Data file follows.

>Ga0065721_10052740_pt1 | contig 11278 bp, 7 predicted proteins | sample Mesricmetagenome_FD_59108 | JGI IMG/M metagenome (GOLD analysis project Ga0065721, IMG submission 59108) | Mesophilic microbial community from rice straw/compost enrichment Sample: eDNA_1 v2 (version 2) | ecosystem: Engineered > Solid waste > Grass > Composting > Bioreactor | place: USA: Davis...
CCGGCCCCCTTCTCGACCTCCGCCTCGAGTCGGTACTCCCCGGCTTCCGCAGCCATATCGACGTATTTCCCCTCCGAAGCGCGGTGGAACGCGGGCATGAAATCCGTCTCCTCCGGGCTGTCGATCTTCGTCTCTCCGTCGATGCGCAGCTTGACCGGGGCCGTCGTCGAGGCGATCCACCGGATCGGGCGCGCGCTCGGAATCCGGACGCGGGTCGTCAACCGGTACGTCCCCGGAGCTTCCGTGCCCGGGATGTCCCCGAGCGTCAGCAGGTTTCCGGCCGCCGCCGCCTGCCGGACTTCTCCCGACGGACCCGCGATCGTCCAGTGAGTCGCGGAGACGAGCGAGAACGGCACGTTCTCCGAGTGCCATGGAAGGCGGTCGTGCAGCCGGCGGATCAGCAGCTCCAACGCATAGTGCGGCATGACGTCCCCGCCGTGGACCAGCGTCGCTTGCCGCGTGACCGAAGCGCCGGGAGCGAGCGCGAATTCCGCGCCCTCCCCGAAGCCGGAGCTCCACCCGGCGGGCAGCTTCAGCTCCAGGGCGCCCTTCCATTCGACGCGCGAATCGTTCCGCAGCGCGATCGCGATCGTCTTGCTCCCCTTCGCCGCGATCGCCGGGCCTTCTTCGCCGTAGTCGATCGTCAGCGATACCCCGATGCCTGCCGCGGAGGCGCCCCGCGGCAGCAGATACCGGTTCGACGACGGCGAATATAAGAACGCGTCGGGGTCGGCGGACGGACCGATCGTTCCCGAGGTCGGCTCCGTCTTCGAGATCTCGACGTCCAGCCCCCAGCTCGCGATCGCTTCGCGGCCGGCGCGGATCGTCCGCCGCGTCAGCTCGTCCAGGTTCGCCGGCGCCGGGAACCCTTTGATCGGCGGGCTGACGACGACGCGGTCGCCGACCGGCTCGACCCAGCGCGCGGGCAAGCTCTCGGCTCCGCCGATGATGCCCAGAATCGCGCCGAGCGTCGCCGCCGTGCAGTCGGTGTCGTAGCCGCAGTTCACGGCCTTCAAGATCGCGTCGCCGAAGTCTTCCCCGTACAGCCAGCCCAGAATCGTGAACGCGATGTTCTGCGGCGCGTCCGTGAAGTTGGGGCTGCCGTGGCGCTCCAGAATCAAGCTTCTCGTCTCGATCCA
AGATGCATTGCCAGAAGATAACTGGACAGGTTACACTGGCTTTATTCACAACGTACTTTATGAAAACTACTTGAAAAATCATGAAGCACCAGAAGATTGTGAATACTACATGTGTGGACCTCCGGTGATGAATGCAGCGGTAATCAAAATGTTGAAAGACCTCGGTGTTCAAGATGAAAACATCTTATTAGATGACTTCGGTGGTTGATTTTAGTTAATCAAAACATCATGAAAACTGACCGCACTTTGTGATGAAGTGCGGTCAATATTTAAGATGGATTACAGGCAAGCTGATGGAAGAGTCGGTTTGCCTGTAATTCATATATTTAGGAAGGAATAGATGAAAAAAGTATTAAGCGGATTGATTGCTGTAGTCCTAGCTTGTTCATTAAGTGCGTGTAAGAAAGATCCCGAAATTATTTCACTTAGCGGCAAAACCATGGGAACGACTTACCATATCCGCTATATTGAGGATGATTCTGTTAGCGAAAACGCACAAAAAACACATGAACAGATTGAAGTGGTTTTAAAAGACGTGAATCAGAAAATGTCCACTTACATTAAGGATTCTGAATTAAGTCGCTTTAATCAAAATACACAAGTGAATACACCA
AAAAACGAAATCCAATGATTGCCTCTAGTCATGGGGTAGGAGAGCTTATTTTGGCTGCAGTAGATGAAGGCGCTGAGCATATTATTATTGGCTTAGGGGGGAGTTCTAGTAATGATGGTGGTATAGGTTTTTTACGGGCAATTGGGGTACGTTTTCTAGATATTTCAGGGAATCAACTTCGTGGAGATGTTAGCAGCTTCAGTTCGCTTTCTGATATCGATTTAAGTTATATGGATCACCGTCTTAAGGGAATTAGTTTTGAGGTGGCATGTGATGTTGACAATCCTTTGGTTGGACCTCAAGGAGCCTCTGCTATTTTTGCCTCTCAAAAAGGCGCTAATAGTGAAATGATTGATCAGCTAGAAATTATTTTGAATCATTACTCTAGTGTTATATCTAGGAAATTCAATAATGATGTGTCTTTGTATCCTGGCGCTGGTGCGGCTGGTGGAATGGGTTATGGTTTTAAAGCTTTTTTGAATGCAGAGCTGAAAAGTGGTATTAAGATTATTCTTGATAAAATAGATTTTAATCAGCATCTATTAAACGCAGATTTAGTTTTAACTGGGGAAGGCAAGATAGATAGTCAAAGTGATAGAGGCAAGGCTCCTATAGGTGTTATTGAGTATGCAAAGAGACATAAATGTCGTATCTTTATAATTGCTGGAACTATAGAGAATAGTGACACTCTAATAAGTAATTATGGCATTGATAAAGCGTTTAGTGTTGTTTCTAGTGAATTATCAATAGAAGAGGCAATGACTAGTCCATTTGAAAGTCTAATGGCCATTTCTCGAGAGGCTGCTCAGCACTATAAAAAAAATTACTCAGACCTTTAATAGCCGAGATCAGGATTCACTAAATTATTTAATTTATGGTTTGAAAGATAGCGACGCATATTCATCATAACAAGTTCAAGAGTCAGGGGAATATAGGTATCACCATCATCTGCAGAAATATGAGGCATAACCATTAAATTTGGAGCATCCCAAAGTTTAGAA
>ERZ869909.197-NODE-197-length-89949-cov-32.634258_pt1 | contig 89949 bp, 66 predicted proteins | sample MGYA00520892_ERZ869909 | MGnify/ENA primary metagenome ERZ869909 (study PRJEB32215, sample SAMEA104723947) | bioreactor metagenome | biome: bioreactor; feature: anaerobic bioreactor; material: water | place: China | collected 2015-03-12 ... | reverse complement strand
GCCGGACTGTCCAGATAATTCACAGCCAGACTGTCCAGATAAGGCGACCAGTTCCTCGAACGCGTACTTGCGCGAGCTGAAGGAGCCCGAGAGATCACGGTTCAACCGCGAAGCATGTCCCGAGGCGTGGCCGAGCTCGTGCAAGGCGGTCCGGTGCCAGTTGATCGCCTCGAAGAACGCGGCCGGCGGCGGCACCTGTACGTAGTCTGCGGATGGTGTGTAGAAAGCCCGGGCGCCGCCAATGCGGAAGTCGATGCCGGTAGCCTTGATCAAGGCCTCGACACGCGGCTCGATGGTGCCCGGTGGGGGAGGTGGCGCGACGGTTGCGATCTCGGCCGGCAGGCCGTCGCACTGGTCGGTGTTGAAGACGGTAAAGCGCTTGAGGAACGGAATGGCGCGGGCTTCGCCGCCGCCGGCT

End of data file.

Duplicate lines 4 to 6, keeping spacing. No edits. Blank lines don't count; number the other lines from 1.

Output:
AAAAACGAAATCCAATGATTGCCTCTAGTCATGGGGTAGGAGAGCTTATTTTGGCTGCAGTAGATGAAGGCGCTGAGCATATTATTATTGGCTTAGGGGGGAGTTCTAGTAATGATGGTGGTATAGGTTTTTTACGGGCAATTGGGGTACGTTTTCTAGATATTTCAGGGAATCAACTTCGTGGAGATGTTAGCAGCTTCAGTTCGCTTTCTGATATCGATTTAAGTTATATGGATCACCGTCTTAAGGGAATTAGTTTTGAGGTGGCATGTGATGTTGACAATCCTTTGGTTGGACCTCAAGGAGCCTCTGCTATTTTTGCCTCTCAAAAAGGCGCTAATAGTGAAATGATTGATCAGCTAGAAATTATTTTGAATCATTACTCTAGTGTTATATCTAGGAAATTCAATAATGATGTGTCTTTGTATCCTGGCGCTGGTGCGGCTGGTGGAATGGGTTATGGTTTTAAAGCTTTTTTGAATGCAGAGCTGAAAAGTGGTATTAAGATTATTCTTGATAAAATAGATTTTAATCAGCATCTATTAAACGCAGATTTAGTTTTAACTGGGGAAGGCAAGATAGATAGTCAAAGTGATAGAGGCAAGGCTCCTATAGGTGTTATTGAGTATGCAAAGAGACATAAATGTCGTATCTTTATAATTGCTGGAACTATAGAGAATAGTGACACTCTAATAAGTAATTATGGCATTGATAAAGCGTTTAGTGTTGTTTCTAGTGAATTATCAATAGAAGAGGCAATGACTAGTCCATTTGAAAGTCTAATGGCCATTTCTCGAGAGGCTGCTCAGCACTATAAAAAAAATTACTCAGACCTTTAATAGCCGAGATCAGGATTCACTAAATTATTTAATTTATGGTTTGAAAGATAGCGACGCATATTCATCATAACAAGTTCAAGAGTCAGGGGAATATAGGTATCACCATCATCTGCAGAAATATGAGGCATAACCATTAAATTTGGAGCATCCCAAAGTTTAGAA
>ERZ869909.197-NODE-197-length-89949-cov-32.634258_pt1 | contig 89949 bp, 66 predicted proteins | sample MGYA00520892_ERZ869909 | MGnify/ENA primary metagenome ERZ869909 (study PRJEB32215, sample SAMEA104723947) | bioreactor metagenome | biome: bioreactor; feature: anaerobic bioreactor; material: water | place: China | collected 2015-03-12 ... | reverse complement strand
GCCGGACTGTCCAGATAATTCACAGCCAGACTGTCCAGATAAGGCGACCAGTTCCTCGAACGCGTACTTGCGCGAGCTGAAGGAGCCCGAGAGATCACGGTTCAACCGCGAAGCATGTCCCGAGGCGTGGCCGAGCTCGTGCAAGGCGGTCCGGTGCCAGTTGATCGCCTCGAAGAACGCGGCCGGCGGCGGCACCTGTACGTAGTCTGCGGATGGTGTGTAGAAAGCCCGGGCGCCGCCAATGCGGAAGTCGATGCCGGTAGCCTTGATCAAGGCCTCGACACGCGGCTCGATGGTGCCCGGTGGGGGAGGTGGCGCGACGGTTGCGATCTCGGCCGGCAGGCCGTCGCACTGGTCGGTGTTGAAGACGGTAAAGCGCTTGAGGAACGGAATGGCGCGGGCTTCGCCGCCGCCGGCT